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Tumor-suppressing Gene Contributes to Aging 145

Van Cutter Romney writes "Scientists have discovered a tumor suppressing gene which also leads to aging in stem cells. The gene also known as p16INK4a when removed from 'knockout' mice resulted in older mice having organs as healthy as younger ones. However they didn't live any longer than normal mice. The new study was confirmed by three independent researchers from Harvard, UNC Chapel Hill and University of Michigan."
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Tumor-suppressing Gene Contributes to Aging

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  • Cancer, aging. (Score:4, Informative)

    by sporkme ( 983186 ) * on Thursday September 07, 2006 @09:51PM (#16063646) Homepage
    "I don't think aging is a random process - it's a program, an anti-cancer program,"
    Cancer, then, is an anti-aging program.

    The article basically states that when they turned off the flow of ink-4, embyyonic stem cells were free to divide without check. The mice without the ability to produce ink-4 developed cancer within a year and died. This behavior cannot be reliably reproduced in aged stem cells, and ink-4 production naturally increases exponentially with age.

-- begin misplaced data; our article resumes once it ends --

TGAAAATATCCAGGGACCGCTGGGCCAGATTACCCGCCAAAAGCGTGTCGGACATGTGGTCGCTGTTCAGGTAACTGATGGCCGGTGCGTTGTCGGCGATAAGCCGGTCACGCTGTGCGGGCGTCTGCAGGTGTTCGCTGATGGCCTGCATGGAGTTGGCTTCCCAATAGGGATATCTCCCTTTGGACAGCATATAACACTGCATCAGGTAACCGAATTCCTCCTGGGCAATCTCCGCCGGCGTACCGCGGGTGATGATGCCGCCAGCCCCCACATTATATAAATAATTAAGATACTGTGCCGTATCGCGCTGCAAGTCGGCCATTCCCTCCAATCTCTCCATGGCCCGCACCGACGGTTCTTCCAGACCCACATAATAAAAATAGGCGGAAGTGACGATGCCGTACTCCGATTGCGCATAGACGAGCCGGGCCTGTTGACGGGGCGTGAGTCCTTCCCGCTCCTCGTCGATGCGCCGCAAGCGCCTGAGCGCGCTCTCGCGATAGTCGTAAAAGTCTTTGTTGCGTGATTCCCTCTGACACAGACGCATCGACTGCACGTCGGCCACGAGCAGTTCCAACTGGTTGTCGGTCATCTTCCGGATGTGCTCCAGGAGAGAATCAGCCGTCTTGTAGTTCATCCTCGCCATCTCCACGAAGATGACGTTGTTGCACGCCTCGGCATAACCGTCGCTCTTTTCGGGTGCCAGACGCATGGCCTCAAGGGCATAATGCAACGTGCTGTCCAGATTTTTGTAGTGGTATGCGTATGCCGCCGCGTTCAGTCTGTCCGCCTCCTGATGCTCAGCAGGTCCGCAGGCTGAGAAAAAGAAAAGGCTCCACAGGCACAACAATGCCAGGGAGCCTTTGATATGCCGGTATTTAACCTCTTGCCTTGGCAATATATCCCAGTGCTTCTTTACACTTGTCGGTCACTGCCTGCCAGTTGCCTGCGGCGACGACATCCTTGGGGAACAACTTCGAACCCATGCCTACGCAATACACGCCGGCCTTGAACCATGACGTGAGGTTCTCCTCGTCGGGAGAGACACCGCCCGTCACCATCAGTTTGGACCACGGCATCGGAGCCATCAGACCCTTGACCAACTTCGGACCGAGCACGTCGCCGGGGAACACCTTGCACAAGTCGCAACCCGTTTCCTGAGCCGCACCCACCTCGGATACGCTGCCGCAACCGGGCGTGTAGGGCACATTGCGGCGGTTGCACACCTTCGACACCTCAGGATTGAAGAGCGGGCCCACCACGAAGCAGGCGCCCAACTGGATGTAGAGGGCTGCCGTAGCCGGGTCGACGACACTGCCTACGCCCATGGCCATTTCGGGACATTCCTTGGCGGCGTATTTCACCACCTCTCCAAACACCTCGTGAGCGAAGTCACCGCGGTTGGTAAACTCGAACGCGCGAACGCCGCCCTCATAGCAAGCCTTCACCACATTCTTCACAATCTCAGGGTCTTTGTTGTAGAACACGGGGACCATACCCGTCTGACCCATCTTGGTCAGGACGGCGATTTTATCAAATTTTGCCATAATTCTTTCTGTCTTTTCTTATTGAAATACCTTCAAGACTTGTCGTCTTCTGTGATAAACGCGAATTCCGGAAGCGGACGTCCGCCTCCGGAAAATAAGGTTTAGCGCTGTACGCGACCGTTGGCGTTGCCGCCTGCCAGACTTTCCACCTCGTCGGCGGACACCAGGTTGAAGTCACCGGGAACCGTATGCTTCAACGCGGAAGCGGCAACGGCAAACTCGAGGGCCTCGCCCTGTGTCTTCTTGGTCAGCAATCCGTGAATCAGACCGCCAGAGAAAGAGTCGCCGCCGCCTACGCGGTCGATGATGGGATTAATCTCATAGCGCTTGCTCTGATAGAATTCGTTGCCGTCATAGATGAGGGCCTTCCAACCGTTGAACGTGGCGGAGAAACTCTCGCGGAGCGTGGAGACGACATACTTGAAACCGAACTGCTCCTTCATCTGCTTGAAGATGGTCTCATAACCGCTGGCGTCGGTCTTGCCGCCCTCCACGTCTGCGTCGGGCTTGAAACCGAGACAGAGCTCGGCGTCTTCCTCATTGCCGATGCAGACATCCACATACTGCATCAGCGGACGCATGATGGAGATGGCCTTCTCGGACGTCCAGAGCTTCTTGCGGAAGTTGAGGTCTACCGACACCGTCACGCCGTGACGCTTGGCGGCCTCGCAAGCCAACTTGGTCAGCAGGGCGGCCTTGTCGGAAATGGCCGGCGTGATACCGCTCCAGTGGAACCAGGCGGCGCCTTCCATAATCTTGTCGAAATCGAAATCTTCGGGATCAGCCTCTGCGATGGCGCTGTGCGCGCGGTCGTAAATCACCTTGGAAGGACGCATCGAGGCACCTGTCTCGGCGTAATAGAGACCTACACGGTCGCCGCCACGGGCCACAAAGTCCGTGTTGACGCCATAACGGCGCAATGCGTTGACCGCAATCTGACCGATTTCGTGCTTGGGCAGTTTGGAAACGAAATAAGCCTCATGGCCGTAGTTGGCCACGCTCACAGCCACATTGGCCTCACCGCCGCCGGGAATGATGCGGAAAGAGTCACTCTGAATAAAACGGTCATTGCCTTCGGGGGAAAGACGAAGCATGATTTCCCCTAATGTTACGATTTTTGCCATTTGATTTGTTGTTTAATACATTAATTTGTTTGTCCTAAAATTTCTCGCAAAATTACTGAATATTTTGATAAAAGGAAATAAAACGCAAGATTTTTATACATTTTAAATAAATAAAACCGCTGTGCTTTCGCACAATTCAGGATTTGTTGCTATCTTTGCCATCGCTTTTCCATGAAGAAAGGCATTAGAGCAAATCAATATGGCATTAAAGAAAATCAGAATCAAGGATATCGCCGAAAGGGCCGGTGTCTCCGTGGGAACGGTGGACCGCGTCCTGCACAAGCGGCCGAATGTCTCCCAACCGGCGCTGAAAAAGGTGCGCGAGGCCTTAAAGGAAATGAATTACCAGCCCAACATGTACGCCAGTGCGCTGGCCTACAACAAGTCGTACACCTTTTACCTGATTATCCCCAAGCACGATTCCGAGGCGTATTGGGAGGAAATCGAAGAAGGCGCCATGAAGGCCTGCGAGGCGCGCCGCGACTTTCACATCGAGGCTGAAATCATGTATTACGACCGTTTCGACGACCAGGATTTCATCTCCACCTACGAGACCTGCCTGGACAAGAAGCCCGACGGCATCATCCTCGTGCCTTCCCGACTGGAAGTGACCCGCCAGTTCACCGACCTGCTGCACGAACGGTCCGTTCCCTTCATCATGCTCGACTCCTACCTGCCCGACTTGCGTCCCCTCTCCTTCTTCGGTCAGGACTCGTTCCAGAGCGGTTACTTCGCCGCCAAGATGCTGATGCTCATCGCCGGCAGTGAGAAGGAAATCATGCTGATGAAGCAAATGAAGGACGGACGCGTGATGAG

The main news I see here is either a possible avenue for cancer research, or a good supporting argument to lift bans on exploiting new strains of embryonic stem cells (over adult stem cells). This does not represent a specific breakthrough, but yet another amazing revelation of stem cell capabilites has come to light.

    I support the ban on cloning, I disagree with the ban on new stem cells, I am relatively opposed to mass abortion, but banning it would be stupid. I think this story's new information supports these views.
  • Re:Old news... (Score:5, Informative)

    by juushin ( 632556 ) on Thursday September 07, 2006 @10:13PM (#16063726)
    No, it is different. In the story a year ago, a korean group found that if you suppress telomerase in cancer cells--an enzyme that makes cells 'immortal' by continually adding repeats of bases on to the ends of chromosomes--the cells die. the summary on the slashdot page is not exactly correct--telomerase is not an enzyme specific to cancer cells. In this present work, it is a gene that, in a way, computes a differential equation--weighing the importance of replacing cells using stem cells from its cache against the risk that the replication of cells will result in a cancerous cell. "To offset the increasing risk of cancer as a person ages, the gene gradually reduces the ability of stem cells to proliferate." it is a fundamentally different story and is interesting.